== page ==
One of the first people I relied on for assistance was homeopath Jana Shiloh of Sedona, Arizona, who treated me with the herb pulsatilla, the “windflower,” an apt metaphor for the way I felt– blown around by outdoors impacts. It helped enormously.
The next action was to develop a trouble-free zone for myself. I began by making a point of not going straight home after work so about avoid the many responsibilities that may capture me. Instead, I ‘d invest 20 minutes riding my bike or walking on the beach, relieved by the noises of the ocean. Asking a buddy to massage my shoulders helped, too. As my muscles softened, my breathing became visibly less labored. I also began to meditate and to utilize yoga to work on my breathing. Breathing in and breathing out to the count of ten assisted me to manage my breath and relax my mind at the same time.
I also took a series of dance classes that approach motion as spiritual practice. Those sessions offered me insight into how I move through my world and face obstacles. In one, everyone danced randomly through a small area; the concept was for us to observe whether we felt pushed around and tense or enjoyed our own dexterity, welcoming each brand-new face with a smile. It was one “aha!” after the other, as I found out to change my initial responses, which were regularly restricted, into welcoming smiles.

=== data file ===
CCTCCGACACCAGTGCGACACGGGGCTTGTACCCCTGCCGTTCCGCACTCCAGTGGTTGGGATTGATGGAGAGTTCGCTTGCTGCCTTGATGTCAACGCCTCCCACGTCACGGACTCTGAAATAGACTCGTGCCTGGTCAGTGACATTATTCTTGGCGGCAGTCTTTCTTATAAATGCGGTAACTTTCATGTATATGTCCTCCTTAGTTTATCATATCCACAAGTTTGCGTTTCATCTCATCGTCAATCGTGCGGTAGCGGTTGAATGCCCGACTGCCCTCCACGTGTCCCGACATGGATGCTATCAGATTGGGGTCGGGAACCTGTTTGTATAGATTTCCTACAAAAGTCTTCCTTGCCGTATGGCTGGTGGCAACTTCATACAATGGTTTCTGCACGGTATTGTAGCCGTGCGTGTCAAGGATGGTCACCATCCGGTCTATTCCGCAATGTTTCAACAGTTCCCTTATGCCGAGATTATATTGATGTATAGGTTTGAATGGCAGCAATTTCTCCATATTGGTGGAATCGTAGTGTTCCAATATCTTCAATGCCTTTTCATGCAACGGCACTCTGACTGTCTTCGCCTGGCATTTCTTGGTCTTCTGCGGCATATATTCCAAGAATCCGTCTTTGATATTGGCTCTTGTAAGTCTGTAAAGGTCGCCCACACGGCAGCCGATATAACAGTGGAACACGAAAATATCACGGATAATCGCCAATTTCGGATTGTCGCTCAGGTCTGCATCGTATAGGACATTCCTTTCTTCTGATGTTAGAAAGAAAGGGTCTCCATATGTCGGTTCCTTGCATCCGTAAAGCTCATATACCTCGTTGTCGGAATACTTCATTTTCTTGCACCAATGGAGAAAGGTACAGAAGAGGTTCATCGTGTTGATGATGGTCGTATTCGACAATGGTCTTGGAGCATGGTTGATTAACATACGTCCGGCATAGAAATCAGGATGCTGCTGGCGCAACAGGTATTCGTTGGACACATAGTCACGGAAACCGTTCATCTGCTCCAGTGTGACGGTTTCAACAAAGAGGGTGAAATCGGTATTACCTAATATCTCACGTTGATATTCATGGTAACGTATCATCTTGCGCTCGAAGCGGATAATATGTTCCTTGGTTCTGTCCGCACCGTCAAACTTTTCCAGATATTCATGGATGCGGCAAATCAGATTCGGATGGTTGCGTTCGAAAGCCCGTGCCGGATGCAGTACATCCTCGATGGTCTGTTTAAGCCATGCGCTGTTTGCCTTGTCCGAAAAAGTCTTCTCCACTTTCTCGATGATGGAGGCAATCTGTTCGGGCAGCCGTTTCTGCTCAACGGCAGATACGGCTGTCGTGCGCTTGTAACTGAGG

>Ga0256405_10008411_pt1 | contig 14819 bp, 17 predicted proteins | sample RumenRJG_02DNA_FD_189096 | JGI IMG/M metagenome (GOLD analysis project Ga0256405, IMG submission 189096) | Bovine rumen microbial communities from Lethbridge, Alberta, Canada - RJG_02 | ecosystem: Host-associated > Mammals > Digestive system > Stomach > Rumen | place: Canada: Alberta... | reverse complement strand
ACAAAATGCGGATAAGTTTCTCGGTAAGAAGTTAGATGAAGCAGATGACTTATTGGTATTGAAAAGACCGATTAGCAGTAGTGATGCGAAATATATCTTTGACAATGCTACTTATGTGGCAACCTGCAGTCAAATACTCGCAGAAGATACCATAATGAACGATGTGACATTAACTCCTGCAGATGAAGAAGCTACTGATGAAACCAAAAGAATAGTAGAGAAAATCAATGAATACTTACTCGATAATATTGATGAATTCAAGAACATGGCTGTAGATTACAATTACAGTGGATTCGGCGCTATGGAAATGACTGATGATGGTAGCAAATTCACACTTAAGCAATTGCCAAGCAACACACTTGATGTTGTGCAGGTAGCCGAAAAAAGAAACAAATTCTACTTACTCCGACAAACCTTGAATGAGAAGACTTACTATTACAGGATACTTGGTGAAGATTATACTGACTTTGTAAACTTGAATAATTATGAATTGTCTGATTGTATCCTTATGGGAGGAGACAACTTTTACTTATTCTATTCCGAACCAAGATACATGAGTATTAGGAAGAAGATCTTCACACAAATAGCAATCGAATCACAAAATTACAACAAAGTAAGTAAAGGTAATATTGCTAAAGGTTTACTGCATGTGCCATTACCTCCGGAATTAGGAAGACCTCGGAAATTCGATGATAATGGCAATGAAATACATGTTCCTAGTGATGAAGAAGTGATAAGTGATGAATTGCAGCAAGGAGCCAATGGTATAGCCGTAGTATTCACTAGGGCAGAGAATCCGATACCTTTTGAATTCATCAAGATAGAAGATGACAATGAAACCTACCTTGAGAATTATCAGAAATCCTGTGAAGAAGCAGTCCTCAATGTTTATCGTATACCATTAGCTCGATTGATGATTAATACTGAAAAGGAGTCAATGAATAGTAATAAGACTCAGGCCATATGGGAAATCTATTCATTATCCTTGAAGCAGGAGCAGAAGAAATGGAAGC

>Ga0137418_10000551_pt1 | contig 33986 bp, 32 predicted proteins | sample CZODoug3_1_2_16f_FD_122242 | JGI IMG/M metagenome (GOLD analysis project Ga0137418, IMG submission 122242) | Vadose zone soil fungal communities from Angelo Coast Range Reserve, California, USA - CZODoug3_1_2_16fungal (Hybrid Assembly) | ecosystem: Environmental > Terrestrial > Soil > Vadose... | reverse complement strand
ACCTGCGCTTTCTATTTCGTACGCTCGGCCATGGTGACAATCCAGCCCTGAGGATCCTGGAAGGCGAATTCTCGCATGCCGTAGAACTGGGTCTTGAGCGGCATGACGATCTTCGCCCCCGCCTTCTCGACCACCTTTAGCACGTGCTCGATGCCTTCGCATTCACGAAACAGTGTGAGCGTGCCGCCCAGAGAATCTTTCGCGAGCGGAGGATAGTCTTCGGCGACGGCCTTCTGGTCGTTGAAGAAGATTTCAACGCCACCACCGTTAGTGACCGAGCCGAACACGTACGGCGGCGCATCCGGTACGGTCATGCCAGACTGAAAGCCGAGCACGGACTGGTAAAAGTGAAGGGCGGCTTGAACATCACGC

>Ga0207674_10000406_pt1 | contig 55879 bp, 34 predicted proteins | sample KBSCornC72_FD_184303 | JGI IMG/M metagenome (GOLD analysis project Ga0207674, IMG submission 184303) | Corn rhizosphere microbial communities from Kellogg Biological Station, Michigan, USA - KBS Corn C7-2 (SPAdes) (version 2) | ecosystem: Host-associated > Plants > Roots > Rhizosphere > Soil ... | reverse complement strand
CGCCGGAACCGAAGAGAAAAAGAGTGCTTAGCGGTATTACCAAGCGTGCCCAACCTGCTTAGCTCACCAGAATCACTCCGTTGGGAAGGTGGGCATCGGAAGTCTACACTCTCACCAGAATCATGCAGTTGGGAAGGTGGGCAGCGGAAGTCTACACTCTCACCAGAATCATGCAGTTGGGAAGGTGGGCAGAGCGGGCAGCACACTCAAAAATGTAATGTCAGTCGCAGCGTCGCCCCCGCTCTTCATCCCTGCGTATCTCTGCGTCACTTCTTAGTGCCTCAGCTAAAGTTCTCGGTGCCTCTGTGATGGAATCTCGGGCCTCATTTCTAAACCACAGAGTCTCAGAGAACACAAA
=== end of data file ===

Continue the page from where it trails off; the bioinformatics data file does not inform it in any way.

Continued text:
Ultimately, I felt as if I was in control of my life again. I had given up inhalers, and I had actually determined, and learnt how to manage, the key ways which tension was exacerbating my asthma. Then, my strategies were tested.
One day, I went to check out a good friend with AIDS who was on his deathbed. As I walked into Robert’s home, a cat rubbed up against me. Then I saw a 2nd, and a 3rd, and I panicked. I’m extremely allergic to cats and I generally react with serious asthma attacks. As I approached my buddy’s bedside, more cats materialized until seven of them had me surrounded.
My mind went into overdrive. Would I be the one who ends up in the healthcare facility? I wheezed just by taking a look at those cats, however how could I leave Robert? Then I recalled something I ‘d recently learned: By focusing my attention on the top of my head, I could raise my awareness above the panic that was contributing to my shallow breathing. I imagined the breath leaving through that space. In yoga, this is thought to be the place where the spirit leaves the body throughout meditation.
Maybe that choice was more apt than I recognized. As I held Robert’s hand, I breathed deeply and was transferred to a broad open area, just like states I had experienced in deep meditation. It felt as though some essence was sustaining me, as if I were a plant taking in sunlight.
In my peripheral vision, I saw cats on every side of me and had to stop a distracting rush of worry. If I allowed myself to sink into it, I would remain in severe trouble. I could make the see short, I told myself. However later on when I took a look at the clock, I was surprised to find that a number of hours had actually passed and not only was I breathing simply great, I felt completely restored.
My pal Robert died 2 days later, however not prior to teaching me something I will never ever forget about the power of empathy. For love is what kept me glued to Robert’s side, determined not to let my own problems keep me from a greater task. Potent medicine. And a last frontier for conquering what ailed me.